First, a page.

224. Laughter
225. Seeing a mountain from a far distance on a clear day, especially when it is sunny but there is lots of snow on the mountain
226. Side zippers on dresses
227. People who RSVP
228. The alphabet
229. Fun words to spell out loud like Mississippi and banana, l-o-double l-y-p-o-p, panama
230. Agreeing to disagree
231. Men with nice legs wearing shorts with sandals WITHOUT socks
232. Fresh, quality extra virgin olive oil
233. James Bond Movies
234. The Shawshank Redemption
235. A bunch of other really great movies and great books (see Lola’s 40 B-day list)
236. Wrapping paper
237. Win/win situations
238. No set meal times: no meals
239. Outdoor dining
240. Working (writing on work projects) in Starbucks
241. Levi jeans on well proportioned men
242. A clean car
243. Clear surface area on counters, desks
244. Classical music
245. Christmas carols
246. The right shoes with the right outfit
247. People in hats that look good in hats
248. The right hair cut on the right person
249. Subtlety
250. Curious cats (not stand offish ones)

Saturday, November 21, 2009

Close Encounters of the Mean Kind (Part 2)

I had the huge honor of seeing Taj Mahal perform at Jazz Alley last night. The WAC (Washington Athletic Club where I belong) had gotten 60 seats right up front and offered to members. So Janelle, also a member, got them and invited me to go with her. I love going to jazz alley. The atmosphere is right up there on the top of my favorites list. The music always so good. The seating is set up to feel very intimate with the stage. The food spectacular. Wine list marvelous.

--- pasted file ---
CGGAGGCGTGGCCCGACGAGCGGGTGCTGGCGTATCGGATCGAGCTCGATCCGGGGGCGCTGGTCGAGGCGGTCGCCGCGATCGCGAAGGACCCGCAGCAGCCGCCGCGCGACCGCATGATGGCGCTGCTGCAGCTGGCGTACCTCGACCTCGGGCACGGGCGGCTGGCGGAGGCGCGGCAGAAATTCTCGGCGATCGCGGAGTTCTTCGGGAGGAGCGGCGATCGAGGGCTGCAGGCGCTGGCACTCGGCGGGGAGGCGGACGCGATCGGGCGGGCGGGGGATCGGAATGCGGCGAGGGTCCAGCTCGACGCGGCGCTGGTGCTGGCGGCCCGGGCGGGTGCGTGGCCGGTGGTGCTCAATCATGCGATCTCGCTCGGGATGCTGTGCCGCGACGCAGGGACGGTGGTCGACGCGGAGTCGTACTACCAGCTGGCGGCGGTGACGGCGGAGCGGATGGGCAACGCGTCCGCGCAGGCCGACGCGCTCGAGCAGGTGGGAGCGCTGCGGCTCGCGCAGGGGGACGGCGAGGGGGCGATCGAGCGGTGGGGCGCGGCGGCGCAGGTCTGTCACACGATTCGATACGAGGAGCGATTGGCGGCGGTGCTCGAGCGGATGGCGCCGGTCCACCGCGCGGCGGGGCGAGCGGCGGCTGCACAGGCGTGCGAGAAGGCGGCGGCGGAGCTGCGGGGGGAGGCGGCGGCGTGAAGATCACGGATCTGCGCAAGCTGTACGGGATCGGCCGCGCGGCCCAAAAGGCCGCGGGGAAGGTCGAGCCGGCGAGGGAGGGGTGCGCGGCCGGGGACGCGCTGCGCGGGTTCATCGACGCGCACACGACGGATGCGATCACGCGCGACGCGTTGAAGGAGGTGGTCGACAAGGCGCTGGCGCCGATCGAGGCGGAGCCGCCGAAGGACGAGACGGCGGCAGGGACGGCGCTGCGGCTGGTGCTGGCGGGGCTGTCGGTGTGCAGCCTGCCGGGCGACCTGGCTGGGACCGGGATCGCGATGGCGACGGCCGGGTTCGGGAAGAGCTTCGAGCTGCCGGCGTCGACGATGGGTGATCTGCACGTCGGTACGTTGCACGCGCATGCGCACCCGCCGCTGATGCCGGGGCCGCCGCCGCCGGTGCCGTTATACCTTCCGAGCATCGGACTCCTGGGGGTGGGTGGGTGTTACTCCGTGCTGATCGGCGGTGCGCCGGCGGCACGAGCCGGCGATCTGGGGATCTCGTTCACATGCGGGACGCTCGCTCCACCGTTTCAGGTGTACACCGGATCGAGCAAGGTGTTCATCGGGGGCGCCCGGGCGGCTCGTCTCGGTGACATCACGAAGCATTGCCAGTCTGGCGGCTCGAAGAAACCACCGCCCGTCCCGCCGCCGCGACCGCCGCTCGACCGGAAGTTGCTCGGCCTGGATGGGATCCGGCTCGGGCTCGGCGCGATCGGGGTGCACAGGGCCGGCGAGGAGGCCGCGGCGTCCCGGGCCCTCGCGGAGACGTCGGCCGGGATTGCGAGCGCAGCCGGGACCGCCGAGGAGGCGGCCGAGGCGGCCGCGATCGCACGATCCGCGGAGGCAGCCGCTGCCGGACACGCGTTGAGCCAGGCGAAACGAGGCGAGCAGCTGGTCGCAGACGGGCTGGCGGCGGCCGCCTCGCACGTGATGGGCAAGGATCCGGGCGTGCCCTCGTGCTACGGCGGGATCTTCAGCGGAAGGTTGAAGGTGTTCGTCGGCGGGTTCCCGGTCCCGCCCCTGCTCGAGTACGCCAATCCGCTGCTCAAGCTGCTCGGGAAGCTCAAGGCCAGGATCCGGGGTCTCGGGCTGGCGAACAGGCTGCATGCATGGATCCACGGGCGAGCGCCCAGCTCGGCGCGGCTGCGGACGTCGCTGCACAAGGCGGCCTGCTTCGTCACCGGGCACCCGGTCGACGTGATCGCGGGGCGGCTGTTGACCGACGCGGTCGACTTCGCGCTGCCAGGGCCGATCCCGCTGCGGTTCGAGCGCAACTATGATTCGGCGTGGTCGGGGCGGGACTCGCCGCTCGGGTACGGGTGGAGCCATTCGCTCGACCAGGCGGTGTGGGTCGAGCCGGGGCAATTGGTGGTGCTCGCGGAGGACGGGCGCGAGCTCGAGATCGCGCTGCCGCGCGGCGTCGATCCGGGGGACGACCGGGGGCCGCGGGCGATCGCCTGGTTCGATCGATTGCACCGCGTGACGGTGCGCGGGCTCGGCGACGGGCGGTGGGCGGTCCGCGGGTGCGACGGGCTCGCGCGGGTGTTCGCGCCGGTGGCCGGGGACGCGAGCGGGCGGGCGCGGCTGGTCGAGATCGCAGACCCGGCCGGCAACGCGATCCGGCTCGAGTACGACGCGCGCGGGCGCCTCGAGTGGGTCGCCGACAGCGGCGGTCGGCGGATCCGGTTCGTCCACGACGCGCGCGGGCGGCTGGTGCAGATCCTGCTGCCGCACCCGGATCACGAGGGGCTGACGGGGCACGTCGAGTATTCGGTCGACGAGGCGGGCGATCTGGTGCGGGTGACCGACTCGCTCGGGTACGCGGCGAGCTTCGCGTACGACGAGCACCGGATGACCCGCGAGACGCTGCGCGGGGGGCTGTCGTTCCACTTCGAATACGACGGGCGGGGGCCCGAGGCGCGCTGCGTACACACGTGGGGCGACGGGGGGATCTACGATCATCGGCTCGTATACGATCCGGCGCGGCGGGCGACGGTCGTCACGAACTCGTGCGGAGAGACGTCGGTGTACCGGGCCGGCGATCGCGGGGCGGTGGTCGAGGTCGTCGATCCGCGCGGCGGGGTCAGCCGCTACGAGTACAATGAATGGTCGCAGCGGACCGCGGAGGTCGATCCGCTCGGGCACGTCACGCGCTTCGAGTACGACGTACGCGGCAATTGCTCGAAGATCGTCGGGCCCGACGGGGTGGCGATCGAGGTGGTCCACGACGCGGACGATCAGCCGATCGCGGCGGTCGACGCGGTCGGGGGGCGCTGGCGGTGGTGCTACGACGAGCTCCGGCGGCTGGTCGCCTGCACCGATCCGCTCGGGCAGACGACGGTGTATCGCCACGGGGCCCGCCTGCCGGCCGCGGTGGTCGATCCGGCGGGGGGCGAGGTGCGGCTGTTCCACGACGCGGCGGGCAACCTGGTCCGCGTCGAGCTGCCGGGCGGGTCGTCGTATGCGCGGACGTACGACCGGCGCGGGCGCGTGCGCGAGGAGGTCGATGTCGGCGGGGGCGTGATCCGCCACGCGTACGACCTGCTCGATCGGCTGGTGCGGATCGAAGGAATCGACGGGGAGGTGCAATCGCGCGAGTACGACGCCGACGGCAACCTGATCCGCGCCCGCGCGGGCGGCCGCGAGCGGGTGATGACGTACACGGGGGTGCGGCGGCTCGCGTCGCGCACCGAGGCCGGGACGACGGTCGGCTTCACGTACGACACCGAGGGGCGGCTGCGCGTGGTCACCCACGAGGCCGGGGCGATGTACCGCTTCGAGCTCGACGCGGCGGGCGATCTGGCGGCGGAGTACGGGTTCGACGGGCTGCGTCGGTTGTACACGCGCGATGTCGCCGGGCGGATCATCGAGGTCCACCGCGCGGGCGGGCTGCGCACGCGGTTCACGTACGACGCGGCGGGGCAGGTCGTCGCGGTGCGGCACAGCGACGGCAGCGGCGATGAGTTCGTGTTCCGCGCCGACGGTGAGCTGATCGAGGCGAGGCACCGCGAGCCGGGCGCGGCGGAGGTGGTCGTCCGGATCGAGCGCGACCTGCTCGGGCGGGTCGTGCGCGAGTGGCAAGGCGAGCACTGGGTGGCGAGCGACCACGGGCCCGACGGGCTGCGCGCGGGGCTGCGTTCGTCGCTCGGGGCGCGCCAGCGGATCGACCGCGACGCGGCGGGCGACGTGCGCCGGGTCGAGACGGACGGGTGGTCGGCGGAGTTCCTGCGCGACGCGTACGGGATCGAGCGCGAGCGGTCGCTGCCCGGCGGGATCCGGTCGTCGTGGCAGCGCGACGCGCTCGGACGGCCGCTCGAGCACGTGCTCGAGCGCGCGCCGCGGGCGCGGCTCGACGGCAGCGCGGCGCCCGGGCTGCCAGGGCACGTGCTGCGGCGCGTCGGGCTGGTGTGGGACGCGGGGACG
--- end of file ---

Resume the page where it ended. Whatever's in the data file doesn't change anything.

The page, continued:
Taj Mahal is a legend. 67 years old (I had to look that up) He's been in my life since seventh grade as I listened to my brother play his bluesy, folksy music. His music is on my most frequently played playlists. "Goin' fishin'" "Leaving Trunk" I hear several times a week. I was so thrilled to get to go with Janelle to this performance.

After waiting outside with the rest of the WAC crowd in the cold wind for a good half hour we were shown in and, with the rest of the WACkers led to an area near the stage. I was glad to see there were long tables and we were to be seated with other members. I chose a spot basically right front and center, separated from the stage by one small table. Across the table from this sweet looking older couple: Ferris and Corrine Somethingorother. Sweet, sweet people. A retired dentist from Mercer Island. Married for 51 years. Janelle, who is so outgoing and good for taking up conversations with strangers reached out her hand to introduce herself to these folks. Then over the two empty seats next to her to the couple sitting at the end of the table. I can only see the woman, as she is on the far side of the table. The man is on the same side as me and at the far end so not really within easy eye shot.